However, despite Kalmus' publicized civil disobedience, he says the media has been slow to take notice. He says mainstream media is starting to listen, but it's been a "slow burn."
"It's been a really hard journey to try to build a platform for the sake of getting the message out because it can look like I'm just trying to get followers," he says. "And I'd really rather not do any of this, but I just felt like I couldn't sit idly by while society just kept heading in this really dangerous direction. So there's been that tension between needing to build a platform but also really centering myself to be a spokesperson for the Earth and realizing that this is bigger than me. Way, way bigger than me."
Getting Involved with Climate Activism
Climate activism and action come in different shapes and sizes. And Kalmus says it's important to build a strong movement through collective action and cultural changes.
He says: "We have to change social norms, and revoke the social license to fossil fuel, and make it really uncool to burn fossil fuel, and hold elected leaders to account in a major way that we haven't been doing. Another way to say that same thing is we need to build a really strong grassroots climate justice movement."
Kalmus believes that instead of limiting our focus to specific areas in our lives that need to change, we should also be focusing on the big picture. And that big picture is how fossil fuels are warming our climate system and changing the planet as we know it. That's why it's so important to find other climate activists who want to make positive change.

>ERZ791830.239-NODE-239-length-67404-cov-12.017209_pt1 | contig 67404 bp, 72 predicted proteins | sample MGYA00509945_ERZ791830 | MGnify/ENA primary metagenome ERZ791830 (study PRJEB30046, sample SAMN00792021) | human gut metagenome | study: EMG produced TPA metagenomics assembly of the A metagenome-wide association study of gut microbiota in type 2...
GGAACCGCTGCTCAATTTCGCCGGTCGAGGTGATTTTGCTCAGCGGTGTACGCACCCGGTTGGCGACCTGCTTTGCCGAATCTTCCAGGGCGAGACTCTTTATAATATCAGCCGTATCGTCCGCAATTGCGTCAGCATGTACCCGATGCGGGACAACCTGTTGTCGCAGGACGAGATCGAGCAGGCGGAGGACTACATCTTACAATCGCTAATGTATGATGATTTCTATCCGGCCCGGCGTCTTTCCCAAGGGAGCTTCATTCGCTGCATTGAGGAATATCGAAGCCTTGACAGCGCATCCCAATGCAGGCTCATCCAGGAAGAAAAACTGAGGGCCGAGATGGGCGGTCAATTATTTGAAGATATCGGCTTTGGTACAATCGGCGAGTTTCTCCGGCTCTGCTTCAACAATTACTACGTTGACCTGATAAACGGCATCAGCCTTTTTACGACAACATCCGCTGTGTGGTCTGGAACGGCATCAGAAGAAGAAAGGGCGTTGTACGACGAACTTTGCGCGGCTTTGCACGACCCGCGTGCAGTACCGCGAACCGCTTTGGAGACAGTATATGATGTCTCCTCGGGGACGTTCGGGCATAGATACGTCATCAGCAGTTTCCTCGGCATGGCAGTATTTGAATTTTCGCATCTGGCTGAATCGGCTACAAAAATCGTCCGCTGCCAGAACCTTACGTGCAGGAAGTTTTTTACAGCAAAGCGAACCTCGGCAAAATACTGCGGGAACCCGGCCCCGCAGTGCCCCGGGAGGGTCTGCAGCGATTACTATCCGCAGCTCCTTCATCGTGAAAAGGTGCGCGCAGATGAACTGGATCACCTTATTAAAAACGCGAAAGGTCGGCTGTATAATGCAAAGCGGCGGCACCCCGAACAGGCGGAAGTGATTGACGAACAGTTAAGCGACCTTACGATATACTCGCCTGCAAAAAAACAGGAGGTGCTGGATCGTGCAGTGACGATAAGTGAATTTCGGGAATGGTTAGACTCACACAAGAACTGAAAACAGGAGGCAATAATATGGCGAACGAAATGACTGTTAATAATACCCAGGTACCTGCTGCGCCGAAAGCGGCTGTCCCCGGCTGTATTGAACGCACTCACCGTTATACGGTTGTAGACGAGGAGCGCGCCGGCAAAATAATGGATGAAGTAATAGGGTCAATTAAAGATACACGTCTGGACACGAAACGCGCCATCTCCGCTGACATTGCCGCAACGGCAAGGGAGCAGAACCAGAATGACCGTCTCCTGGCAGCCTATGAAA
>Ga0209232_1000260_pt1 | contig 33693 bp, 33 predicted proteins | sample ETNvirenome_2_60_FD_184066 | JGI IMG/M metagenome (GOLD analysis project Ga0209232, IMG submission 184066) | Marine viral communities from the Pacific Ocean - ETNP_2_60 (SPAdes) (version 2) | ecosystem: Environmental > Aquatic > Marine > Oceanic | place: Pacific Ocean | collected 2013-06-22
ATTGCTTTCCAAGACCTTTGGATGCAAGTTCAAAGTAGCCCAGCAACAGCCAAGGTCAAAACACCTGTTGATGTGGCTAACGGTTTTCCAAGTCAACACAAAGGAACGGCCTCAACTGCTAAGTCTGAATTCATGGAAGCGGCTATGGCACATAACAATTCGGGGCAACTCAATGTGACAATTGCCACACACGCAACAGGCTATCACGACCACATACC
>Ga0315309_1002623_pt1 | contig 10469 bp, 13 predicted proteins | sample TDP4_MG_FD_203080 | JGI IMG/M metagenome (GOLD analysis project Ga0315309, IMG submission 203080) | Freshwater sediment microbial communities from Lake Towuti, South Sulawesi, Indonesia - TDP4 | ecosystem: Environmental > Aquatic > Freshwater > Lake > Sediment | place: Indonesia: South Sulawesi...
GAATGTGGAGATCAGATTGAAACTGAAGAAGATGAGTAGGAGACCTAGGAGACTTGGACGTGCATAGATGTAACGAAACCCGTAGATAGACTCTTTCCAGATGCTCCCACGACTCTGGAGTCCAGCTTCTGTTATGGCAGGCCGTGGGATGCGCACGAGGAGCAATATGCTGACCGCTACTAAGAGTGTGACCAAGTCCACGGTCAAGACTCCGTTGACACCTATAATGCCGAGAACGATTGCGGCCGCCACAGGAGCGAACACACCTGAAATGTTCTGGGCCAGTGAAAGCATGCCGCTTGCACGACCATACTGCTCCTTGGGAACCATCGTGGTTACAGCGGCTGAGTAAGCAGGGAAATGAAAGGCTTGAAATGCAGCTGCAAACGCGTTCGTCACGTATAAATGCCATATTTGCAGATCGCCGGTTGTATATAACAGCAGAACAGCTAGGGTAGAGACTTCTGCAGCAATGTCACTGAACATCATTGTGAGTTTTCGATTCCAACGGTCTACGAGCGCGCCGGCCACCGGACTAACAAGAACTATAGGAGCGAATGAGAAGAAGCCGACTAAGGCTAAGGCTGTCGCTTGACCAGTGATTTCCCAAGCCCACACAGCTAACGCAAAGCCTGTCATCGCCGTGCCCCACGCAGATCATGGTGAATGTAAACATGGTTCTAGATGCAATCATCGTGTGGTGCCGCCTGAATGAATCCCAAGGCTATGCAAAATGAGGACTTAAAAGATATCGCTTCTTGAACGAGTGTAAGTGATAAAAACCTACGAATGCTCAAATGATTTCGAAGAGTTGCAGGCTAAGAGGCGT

"If I had to boil down my advice to one thing, it would be to just find a way to join up with other climate activists or maybe people who are thinking about becoming climate activists," Kalmus says. "And have those discussions, figure out how you want to take your energy and your time and your resources and your particular skills and interests and bring them into the movement, and then be willing to take some risks."
The Takeaway—Including Some Glimmers of Hope
While it's easy to get wrapped up in the perils of climate change and global warming, Kalmus says there are a few "glimmer[s] of hope" we can use as motivation in the movement.
"To bring it back to the IPCC report, global emissions right now are still increasing, so that's depressing," he says. "But the rate of increase is about half of what it was 10 years ago."
In other words, the rate at which greenhouse gas emissions are increasing is slowing down. Kalmus also says the cost of solar panels has also decreased over the last 10 years, meaning renewable energy is becoming more accessible. And the people have the power to create a demand for renewable energy as opposed to fossil fuels.
The main point Kalmus leaves us with is collectively we need to use less energy and use our voices to be heard by global leaders.
"If we use less energy overall, as a society, we would get to 0% fossil fuels much, much more quickly because we'd have to build far less renewables to take their place," Kalmus says.